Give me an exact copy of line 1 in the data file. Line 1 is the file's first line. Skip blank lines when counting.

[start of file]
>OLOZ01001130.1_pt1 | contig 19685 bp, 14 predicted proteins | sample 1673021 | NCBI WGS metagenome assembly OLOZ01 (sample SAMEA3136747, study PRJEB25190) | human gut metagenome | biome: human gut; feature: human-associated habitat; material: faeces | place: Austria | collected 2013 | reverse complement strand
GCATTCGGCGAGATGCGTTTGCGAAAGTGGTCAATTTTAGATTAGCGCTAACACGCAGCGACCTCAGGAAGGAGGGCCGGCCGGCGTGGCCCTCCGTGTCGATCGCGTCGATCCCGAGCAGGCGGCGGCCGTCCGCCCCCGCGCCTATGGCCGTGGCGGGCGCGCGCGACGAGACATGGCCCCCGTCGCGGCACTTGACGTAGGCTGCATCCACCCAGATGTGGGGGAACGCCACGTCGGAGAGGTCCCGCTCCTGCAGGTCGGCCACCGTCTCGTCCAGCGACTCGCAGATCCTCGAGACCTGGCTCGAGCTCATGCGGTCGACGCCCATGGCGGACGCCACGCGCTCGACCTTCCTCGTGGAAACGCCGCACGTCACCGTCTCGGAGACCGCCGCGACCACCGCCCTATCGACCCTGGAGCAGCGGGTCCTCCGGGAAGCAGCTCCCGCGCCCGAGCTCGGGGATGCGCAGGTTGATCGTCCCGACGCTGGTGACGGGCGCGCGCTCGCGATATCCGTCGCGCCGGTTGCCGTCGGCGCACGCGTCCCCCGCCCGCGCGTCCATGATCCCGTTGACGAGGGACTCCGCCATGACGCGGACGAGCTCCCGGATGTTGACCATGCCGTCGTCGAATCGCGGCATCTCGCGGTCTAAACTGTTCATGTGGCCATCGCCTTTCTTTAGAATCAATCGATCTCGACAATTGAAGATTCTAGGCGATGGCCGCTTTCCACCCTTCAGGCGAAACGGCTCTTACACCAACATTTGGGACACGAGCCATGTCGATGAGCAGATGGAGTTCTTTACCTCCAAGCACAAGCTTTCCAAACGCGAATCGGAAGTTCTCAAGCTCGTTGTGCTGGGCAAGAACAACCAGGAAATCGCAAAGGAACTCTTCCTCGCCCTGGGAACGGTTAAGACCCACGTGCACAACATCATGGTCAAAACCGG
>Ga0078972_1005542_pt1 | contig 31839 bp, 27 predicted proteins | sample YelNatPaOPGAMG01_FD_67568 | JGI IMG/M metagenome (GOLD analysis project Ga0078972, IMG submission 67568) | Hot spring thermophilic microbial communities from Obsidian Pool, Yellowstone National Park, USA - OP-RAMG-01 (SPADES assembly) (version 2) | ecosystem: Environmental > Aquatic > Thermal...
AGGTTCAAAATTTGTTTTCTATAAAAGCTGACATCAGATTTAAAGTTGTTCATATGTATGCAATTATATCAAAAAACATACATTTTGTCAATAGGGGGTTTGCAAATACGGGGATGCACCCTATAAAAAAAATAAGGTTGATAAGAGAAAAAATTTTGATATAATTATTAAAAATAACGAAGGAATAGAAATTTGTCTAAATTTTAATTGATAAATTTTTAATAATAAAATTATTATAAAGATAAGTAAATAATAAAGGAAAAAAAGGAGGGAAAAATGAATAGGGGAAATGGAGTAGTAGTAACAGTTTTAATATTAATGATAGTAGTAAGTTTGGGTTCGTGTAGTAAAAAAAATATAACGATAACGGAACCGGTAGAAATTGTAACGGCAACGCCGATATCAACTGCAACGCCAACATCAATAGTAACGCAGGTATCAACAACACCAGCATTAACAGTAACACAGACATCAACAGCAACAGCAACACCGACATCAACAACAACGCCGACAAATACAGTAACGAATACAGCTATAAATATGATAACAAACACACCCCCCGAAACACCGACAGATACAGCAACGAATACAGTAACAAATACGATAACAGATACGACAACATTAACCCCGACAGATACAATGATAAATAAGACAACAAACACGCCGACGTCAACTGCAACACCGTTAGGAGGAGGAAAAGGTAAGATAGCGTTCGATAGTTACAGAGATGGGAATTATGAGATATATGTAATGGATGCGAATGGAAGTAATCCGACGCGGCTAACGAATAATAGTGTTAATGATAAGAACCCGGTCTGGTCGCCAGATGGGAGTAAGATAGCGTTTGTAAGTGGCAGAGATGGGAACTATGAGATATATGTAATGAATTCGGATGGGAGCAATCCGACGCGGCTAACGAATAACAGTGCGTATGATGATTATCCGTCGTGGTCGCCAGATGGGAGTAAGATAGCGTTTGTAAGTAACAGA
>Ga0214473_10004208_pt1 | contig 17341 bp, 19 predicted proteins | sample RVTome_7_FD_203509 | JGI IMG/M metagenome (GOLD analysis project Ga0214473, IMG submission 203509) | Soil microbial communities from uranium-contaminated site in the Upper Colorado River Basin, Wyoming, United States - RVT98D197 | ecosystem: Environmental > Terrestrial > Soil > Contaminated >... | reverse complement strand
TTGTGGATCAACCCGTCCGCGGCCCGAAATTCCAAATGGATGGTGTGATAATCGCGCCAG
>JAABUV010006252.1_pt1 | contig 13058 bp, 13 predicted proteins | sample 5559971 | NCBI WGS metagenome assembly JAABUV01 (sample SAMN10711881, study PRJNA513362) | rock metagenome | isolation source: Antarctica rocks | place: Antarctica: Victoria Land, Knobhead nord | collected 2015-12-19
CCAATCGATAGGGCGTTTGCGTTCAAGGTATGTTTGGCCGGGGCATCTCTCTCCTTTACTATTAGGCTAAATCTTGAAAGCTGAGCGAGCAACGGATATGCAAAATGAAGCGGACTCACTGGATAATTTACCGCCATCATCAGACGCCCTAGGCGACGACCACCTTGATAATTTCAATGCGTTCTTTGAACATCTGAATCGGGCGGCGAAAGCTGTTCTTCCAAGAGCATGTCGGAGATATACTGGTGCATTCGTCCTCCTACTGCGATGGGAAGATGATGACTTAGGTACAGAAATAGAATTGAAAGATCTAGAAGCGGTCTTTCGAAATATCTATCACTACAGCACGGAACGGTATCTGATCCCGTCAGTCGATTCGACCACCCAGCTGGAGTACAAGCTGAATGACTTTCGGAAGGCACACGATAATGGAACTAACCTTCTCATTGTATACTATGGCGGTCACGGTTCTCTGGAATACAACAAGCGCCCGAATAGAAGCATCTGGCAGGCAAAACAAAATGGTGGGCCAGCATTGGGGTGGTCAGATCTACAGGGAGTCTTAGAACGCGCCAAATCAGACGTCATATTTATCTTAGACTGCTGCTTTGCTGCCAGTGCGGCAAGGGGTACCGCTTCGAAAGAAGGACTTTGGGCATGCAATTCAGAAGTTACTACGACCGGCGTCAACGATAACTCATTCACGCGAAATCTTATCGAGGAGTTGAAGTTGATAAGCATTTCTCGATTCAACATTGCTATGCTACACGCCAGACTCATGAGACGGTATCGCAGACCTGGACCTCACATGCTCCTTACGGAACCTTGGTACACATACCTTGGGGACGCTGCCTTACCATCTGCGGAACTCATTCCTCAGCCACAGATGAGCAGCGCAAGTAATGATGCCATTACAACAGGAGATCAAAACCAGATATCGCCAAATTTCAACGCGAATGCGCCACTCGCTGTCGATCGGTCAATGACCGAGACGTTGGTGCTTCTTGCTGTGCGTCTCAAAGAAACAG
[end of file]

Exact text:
>OLOZ01001130.1_pt1 | contig 19685 bp, 14 predicted proteins | sample 1673021 | NCBI WGS metagenome assembly OLOZ01 (sample SAMEA3136747, study PRJEB25190) | human gut metagenome | biome: human gut; feature: human-associated habitat; material: faeces | place: Austria | collected 2013 | reverse complement strand